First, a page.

Venezuela's vice president said Hugo Chavez's new term as head of state will begin on Jan. 10 and that if the ailing leader is not able to take the oath of office before the National Assembly on that date he can be sworn in at a later time by the Supreme Court.
Nicolas Maduro made the remarks after opposition leaders said the head of the National Assembly - controlled by Chavez allies - must take over as interim president and new elections must be called if the socialist leader cannot return to Venezuela to be sworn in on Thursday.
Maduro said Friday that the constitution allows for the "formality" of the swearing-in ceremony to be "resolved before the Supreme Court at the time (the high court) deems in coordination with the president."
The 58-year-old Chavez, who remains hospitalized in Cuba more than three weeks after his latest cancer surgery, is experiencing respiratory deficiency caused by a "severe" lung infection, government officials said this week.
"Following the delicate Dec. 11 surgery, comandante Chavez has faced complications stemming from a severe lung infection," Communications Minister Ernesto Villegas said in a statement on Venezuelan television and radio Thursday night.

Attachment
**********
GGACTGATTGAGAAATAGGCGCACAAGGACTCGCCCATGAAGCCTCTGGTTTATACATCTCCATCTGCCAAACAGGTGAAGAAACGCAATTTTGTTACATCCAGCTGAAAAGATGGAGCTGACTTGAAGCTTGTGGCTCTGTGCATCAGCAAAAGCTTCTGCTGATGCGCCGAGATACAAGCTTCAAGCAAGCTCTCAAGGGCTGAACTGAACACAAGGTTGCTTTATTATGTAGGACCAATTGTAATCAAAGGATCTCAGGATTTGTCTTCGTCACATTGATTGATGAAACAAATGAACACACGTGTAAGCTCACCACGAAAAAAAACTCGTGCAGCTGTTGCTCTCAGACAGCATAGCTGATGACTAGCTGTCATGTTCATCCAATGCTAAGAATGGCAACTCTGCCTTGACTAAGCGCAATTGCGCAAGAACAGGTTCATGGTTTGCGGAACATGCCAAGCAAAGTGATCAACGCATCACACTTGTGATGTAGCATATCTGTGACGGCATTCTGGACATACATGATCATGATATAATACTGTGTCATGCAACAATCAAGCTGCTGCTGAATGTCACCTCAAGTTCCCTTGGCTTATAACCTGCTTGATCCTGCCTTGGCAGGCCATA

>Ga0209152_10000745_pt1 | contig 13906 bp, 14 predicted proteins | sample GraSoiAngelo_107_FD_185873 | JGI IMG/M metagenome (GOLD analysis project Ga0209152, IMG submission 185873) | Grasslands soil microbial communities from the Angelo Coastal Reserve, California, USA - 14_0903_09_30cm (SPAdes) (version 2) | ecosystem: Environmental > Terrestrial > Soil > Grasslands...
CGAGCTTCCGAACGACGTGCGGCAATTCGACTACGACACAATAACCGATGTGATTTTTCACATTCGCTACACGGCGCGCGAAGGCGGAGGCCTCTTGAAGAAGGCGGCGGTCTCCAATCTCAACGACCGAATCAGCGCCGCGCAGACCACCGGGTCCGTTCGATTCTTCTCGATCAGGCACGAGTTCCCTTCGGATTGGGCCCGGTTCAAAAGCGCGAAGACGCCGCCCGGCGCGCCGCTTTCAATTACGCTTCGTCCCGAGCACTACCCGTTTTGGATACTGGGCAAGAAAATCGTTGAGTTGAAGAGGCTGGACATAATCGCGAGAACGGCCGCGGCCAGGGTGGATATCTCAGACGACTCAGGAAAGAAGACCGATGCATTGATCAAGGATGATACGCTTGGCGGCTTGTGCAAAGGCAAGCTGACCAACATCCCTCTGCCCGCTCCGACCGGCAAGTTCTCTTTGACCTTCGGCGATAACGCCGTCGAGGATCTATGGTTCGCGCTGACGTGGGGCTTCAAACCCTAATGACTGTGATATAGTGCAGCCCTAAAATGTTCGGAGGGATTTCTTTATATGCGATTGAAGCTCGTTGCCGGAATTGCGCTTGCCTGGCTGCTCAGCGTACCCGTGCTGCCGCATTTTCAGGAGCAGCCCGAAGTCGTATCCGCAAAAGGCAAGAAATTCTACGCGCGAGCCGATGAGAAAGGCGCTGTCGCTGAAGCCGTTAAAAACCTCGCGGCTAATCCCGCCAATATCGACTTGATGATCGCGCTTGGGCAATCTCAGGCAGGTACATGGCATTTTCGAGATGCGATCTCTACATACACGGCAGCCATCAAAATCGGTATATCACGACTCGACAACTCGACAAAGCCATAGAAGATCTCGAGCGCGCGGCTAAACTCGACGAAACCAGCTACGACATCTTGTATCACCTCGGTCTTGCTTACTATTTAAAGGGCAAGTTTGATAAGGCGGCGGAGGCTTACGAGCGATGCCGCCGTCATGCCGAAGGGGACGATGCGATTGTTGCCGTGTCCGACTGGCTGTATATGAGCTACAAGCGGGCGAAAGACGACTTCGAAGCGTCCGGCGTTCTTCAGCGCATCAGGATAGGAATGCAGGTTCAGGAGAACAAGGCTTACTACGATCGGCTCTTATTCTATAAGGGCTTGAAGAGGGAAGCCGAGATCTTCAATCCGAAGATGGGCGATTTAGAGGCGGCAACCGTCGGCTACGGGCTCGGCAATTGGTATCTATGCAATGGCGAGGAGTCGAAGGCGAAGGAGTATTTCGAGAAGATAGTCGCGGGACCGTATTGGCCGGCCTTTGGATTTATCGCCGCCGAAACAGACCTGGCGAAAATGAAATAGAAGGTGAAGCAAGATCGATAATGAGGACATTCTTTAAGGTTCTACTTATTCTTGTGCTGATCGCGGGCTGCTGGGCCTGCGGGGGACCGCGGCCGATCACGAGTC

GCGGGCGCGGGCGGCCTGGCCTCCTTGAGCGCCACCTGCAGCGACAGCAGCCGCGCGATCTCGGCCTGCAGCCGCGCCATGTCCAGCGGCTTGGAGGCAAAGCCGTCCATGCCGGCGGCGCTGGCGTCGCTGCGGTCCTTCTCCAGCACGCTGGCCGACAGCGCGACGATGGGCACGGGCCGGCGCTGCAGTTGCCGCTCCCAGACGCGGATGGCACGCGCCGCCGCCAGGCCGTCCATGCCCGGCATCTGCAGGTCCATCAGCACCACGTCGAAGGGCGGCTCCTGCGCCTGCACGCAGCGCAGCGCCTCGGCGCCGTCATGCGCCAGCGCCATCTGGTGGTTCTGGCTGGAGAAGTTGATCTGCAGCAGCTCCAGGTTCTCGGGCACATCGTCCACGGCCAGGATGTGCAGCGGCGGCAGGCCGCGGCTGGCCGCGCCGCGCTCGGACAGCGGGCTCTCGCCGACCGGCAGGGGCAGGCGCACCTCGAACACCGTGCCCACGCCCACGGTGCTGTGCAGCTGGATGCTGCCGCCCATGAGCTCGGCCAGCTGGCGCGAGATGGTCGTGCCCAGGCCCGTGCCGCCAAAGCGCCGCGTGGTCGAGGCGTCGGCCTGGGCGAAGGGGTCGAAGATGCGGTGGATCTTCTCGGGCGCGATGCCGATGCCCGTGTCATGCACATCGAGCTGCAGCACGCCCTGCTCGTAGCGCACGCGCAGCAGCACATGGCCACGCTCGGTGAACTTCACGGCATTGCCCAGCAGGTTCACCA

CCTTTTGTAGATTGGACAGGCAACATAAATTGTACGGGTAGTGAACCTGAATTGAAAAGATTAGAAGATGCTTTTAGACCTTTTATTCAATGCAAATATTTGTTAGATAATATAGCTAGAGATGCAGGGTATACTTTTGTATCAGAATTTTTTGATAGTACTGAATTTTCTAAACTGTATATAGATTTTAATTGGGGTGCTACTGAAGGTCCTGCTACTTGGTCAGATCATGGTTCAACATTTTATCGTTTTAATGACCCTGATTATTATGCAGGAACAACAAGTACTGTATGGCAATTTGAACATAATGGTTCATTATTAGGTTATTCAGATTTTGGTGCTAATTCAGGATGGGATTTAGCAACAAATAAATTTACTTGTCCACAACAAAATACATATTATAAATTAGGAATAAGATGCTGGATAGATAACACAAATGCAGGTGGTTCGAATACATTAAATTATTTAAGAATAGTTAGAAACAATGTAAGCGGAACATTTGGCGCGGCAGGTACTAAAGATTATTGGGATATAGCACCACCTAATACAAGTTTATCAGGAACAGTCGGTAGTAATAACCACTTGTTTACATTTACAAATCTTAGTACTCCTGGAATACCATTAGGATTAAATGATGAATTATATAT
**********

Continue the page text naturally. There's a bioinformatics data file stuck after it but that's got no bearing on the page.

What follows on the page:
The president was first diagnosed with cancer after complaining of pain in his pelvic region during a June 2011 official visit to Cuba. Since then, the former paratrooper has undergone four surgical procedures and courses of chemotherapy and radiation.
Amid intensifying speculation about Chavez's condition, the U.S. State Department said Wednesday that it expects Caracas to pursue a transition consistent with the Venezuelan Constitution should the president become unable to perform his duties.
U.S. Assistant Secretary of State for Western Hemisphere Affairs Roberta Jacobson held talks in November with Maduro in a bid to normalize bilateral relations, a U.S. official, who spoke on condition of anonymity, told Efe Friday.
According to an article published this week in the Miami daily El Nuevo Herald and deemed reliable by the U.S. official, Jacobson proposed to Maduro that the two countries take a series of "intermediate steps" - related to energy cooperation and joint efforts against drug trafficking and terrorism - before the countries' respective ambassadors are returned to their posts.
The diplomatic spat in late 2010 erupted after Caracas refused to welcome the United States' proposed envoy to Venezuela, Larry Palmer, and Washington responded by revoking the visa of Venezuelan Ambassador to the United States Bernardo Alvarez.
Chavez, in power since 1999 and re-elected in October to another six-year term, has repeatedly accused Washington of wanting to overthrow his government to gain control of massive oil and natural-gas reserves in Venezuela.
Despite the frequent diplomatic spats, Venezuelan remains a key oil supplier to the United States. EFE